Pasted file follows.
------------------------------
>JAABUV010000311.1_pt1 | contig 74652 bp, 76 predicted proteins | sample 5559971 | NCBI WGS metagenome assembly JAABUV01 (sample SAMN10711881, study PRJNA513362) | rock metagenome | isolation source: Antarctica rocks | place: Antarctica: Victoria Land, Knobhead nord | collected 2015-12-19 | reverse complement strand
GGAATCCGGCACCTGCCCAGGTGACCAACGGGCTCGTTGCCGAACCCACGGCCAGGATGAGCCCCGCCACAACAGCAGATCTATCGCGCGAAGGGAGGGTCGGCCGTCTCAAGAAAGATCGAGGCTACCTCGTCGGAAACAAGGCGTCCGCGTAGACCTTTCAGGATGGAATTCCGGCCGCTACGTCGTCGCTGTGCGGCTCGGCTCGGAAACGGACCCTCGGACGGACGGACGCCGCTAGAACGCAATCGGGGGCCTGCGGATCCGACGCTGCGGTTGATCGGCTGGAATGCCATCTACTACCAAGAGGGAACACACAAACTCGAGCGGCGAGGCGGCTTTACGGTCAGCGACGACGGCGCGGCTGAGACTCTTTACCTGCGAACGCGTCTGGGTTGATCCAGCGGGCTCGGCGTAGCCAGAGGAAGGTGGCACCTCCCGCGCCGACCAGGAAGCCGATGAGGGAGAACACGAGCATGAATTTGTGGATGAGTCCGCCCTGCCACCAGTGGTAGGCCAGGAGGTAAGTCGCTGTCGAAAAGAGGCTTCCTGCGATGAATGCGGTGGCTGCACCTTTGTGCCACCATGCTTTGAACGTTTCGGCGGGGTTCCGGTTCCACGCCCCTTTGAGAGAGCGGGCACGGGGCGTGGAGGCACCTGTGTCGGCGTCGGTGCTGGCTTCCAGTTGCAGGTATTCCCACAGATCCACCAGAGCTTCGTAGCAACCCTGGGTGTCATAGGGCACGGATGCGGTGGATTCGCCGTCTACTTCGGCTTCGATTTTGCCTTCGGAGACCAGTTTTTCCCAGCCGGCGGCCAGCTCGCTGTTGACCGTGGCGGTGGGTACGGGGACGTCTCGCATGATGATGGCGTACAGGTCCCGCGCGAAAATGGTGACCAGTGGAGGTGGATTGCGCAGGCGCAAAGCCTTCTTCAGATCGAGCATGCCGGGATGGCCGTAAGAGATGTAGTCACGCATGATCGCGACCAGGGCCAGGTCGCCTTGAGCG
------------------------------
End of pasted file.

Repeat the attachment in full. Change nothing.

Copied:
>JAABUV010000311.1_pt1 | contig 74652 bp, 76 predicted proteins | sample 5559971 | NCBI WGS metagenome assembly JAABUV01 (sample SAMN10711881, study PRJNA513362) | rock metagenome | isolation source: Antarctica rocks | place: Antarctica: Victoria Land, Knobhead nord | collected 2015-12-19 | reverse complement strand
GGAATCCGGCACCTGCCCAGGTGACCAACGGGCTCGTTGCCGAACCCACGGCCAGGATGAGCCCCGCCACAACAGCAGATCTATCGCGCGAAGGGAGGGTCGGCCGTCTCAAGAAAGATCGAGGCTACCTCGTCGGAAACAAGGCGTCCGCGTAGACCTTTCAGGATGGAATTCCGGCCGCTACGTCGTCGCTGTGCGGCTCGGCTCGGAAACGGACCCTCGGACGGACGGACGCCGCTAGAACGCAATCGGGGGCCTGCGGATCCGACGCTGCGGTTGATCGGCTGGAATGCCATCTACTACCAAGAGGGAACACACAAACTCGAGCGGCGAGGCGGCTTTACGGTCAGCGACGACGGCGCGGCTGAGACTCTTTACCTGCGAACGCGTCTGGGTTGATCCAGCGGGCTCGGCGTAGCCAGAGGAAGGTGGCACCTCCCGCGCCGACCAGGAAGCCGATGAGGGAGAACACGAGCATGAATTTGTGGATGAGTCCGCCCTGCCACCAGTGGTAGGCCAGGAGGTAAGTCGCTGTCGAAAAGAGGCTTCCTGCGATGAATGCGGTGGCTGCACCTTTGTGCCACCATGCTTTGAACGTTTCGGCGGGGTTCCGGTTCCACGCCCCTTTGAGAGAGCGGGCACGGGGCGTGGAGGCACCTGTGTCGGCGTCGGTGCTGGCTTCCAGTTGCAGGTATTCCCACAGATCCACCAGAGCTTCGTAGCAACCCTGGGTGTCATAGGGCACGGATGCGGTGGATTCGCCGTCTACTTCGGCTTCGATTTTGCCTTCGGAGACCAGTTTTTCCCAGCCGGCGGCCAGCTCGCTGTTGACCGTGGCGGTGGGTACGGGGACGTCTCGCATGATGATGGCGTACAGGTCCCGCGCGAAAATGGTGACCAGTGGAGGTGGATTGCGCAGGCGCAAAGCCTTCTTCAGATCGAGCATGCCGGGATGGCCGTAAGAGATGTAGTCACGCATGATCGCGACCAGGGCCAGGTCGCCTTGAGCG